Recent studies have demonstrated that aquatic animals including fishes shed their genetic material into the environment as metabolic waste, damaged tissue, or sloughed skin cells. Such genetic material is known as “environmental DNA (eDNA)” and this study presents a novel high-throughput multispecies identification system using eDNA from fishes. This multispecies identification system is called “metabarcoding” and we developed universal PCR primers that are essential for metabarcoding eDNA from a diverse range of fishes comprising >30,000 species. The new primers detected >230 subtropical fish species in water samples from four aquarium tanks with known species compositions and nearby natural seawater in an open ecosystem. The new metabarcoding platform has the potential to serve as an alternative tool for biodiversity monitoring that revolutionizes natural resource management and ecological studies of fish communities on larger spatial and temporal scales.
To test versatility of the new primers across a diverse range of fishes, we sampled eDNA from four tanks in the Okinawa Churaumi Aquarium with known species compositions. Out of the 180 marine fish species contained in the four tanks with reference sequences in a custom database, we detected 168 species (93.3%) distributed across 59 families and 123 genera.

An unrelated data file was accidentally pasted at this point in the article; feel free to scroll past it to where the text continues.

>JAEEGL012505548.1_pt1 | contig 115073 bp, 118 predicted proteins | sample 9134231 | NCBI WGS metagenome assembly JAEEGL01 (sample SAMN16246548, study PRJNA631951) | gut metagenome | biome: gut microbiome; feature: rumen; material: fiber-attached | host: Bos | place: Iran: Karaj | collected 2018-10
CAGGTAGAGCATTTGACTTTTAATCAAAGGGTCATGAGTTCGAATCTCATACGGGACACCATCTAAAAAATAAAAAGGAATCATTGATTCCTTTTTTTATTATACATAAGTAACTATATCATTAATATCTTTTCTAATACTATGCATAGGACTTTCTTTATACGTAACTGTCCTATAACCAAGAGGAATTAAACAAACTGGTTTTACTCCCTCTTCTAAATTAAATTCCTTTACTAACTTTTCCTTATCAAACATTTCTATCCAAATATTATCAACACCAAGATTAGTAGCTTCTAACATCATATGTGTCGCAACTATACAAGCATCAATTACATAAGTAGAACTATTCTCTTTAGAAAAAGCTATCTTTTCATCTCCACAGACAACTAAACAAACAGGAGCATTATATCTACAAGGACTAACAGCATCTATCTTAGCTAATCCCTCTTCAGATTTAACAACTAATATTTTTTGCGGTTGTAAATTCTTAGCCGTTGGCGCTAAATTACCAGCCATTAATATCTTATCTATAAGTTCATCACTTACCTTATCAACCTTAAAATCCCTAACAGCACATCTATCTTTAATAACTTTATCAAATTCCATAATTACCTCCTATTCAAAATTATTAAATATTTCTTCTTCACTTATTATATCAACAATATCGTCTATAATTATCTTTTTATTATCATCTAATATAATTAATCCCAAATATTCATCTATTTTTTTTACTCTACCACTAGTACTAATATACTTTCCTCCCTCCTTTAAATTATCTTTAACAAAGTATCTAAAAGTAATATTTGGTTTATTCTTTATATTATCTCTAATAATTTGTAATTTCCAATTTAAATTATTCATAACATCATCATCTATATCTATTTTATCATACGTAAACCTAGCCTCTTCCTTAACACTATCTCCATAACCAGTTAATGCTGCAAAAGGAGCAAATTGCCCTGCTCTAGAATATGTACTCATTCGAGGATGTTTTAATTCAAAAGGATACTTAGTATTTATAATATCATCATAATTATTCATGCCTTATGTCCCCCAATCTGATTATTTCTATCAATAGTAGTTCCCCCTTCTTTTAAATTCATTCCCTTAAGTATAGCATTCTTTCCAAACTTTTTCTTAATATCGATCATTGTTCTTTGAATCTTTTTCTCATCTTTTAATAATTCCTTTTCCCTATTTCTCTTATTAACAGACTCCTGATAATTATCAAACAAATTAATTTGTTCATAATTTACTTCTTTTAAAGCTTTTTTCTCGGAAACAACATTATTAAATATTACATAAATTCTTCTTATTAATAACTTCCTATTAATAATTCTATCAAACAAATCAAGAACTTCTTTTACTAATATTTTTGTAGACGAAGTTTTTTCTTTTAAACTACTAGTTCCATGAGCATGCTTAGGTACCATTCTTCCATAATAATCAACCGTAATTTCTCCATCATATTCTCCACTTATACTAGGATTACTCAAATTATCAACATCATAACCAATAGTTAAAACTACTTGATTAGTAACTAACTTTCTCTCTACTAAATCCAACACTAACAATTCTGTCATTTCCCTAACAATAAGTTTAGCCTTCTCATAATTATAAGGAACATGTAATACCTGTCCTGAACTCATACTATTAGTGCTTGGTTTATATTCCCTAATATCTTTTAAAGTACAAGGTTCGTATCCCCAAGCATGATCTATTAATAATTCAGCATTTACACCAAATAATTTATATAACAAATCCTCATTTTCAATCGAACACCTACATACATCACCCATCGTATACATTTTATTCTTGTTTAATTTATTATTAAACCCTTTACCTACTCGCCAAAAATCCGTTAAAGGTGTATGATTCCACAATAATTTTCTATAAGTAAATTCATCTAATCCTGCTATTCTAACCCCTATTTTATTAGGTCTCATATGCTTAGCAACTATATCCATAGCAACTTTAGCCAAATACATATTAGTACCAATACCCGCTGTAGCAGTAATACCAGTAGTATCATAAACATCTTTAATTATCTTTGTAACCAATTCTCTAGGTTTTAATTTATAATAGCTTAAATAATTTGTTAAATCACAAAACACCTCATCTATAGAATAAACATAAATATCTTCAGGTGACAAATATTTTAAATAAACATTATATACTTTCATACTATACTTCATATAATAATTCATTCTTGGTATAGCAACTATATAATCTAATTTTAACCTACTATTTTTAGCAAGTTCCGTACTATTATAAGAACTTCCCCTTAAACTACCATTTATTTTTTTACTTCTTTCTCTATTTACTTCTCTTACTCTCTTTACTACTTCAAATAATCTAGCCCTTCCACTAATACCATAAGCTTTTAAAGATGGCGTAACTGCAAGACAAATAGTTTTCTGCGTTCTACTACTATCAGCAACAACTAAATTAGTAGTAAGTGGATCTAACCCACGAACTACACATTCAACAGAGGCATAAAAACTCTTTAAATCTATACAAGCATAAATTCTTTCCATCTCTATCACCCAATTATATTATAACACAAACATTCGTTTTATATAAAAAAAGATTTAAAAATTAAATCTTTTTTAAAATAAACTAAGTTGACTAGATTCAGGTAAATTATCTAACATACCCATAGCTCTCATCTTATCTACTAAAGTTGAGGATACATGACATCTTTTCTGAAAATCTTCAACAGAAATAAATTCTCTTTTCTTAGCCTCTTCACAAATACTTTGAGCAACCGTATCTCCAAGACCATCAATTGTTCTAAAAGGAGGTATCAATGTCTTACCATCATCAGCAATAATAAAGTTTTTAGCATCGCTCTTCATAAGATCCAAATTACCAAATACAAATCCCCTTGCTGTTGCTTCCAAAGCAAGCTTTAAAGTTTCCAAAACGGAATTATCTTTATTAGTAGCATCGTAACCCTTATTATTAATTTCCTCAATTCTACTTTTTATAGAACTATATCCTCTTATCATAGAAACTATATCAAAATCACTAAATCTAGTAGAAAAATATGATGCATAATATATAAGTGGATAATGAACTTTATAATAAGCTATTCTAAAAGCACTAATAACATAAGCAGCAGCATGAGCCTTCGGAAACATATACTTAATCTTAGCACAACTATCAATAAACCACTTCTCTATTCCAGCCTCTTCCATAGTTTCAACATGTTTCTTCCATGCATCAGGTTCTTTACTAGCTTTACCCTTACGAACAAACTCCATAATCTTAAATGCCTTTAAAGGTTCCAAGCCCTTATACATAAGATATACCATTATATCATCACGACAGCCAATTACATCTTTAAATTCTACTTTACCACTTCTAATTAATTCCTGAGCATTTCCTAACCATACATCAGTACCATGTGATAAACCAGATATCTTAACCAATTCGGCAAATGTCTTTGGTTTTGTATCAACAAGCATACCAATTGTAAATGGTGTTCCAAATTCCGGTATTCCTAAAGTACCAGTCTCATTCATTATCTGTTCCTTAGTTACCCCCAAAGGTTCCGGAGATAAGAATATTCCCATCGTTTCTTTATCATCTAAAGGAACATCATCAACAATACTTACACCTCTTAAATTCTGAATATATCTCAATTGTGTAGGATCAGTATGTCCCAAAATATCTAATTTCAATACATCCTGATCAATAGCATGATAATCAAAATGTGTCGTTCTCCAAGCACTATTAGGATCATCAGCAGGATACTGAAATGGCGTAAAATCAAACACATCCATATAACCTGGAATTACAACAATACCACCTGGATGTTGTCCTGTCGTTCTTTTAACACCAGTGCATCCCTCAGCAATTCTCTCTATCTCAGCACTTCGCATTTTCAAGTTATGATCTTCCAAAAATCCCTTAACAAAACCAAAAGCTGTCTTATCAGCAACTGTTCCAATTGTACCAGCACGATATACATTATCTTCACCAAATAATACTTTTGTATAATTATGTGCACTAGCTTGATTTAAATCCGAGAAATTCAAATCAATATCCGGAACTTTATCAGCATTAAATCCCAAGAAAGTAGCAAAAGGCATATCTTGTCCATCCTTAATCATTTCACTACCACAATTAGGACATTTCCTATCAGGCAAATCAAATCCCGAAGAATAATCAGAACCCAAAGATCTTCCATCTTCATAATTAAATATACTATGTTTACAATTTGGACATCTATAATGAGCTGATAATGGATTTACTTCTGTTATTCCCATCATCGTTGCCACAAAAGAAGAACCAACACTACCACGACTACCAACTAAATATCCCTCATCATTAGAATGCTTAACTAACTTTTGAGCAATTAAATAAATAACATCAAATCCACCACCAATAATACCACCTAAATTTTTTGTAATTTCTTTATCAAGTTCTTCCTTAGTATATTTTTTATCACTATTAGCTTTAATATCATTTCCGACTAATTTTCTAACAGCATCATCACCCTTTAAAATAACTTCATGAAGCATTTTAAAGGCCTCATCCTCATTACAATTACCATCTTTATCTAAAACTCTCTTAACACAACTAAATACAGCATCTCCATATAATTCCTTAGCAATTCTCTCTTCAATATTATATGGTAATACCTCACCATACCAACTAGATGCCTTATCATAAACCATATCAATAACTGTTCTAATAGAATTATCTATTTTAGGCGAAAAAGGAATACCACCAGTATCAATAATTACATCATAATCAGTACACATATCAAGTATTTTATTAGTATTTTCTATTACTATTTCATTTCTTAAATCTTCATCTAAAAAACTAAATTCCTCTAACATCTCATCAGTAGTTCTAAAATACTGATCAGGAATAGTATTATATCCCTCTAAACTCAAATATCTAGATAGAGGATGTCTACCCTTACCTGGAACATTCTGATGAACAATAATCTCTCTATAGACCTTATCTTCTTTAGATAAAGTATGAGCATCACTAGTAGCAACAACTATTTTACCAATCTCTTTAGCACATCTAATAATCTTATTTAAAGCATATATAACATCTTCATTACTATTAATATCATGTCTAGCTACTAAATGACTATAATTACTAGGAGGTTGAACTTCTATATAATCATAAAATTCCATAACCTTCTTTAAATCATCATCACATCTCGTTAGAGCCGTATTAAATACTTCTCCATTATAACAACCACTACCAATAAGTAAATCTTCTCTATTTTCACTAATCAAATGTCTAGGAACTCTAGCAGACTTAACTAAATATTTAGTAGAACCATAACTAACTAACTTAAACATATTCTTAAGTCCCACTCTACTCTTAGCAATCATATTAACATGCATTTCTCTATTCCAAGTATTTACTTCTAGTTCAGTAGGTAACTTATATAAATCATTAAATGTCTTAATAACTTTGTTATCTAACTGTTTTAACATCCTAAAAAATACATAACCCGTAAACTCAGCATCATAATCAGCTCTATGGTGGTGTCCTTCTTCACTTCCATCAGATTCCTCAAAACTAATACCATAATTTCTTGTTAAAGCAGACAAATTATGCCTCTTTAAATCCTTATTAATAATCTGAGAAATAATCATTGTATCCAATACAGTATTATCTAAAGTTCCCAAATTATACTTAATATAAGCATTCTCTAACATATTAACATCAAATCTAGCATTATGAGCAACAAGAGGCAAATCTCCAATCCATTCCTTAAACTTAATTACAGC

Research Director: Masaki Miya (Principal Research Scientist, Natural History Museum and Institute, Chiba)
Dr. Masaki Miya is a leader of one of the five teams in the research program “Application of environmental DNA for quantitative monitoring of fish community and ecosystem assessment” led by Prof. Michio Kondo at Ryukoku University (Project period: Oct. 1, 2013 - Mar 31, 2019).
M. Miya, Y. Sato, T. Fukunaga, T. Sado, J.Y. Poulsen, K. Sato, T. Minamoto, S. Yamamoto, H. Yamanaka, H. Araki, M. Kondoh, and W. Iwasaki. “MiFish, a set of universal PCR primers for metabarcoding environmental DNA from fishes: detection of more than 230 subtropical marine species” Royal Society Open Science, doi: 10.1098/rsos.150088.
Masaki Miya, Ph.D.
Principal Research Scientist, Department of Zoology, Natural History Museum and Institute, Chiba
955-2, Aoba-cho, Chuo-ku, Chiba 260-8682, Japan
Department of Innovation Research, JST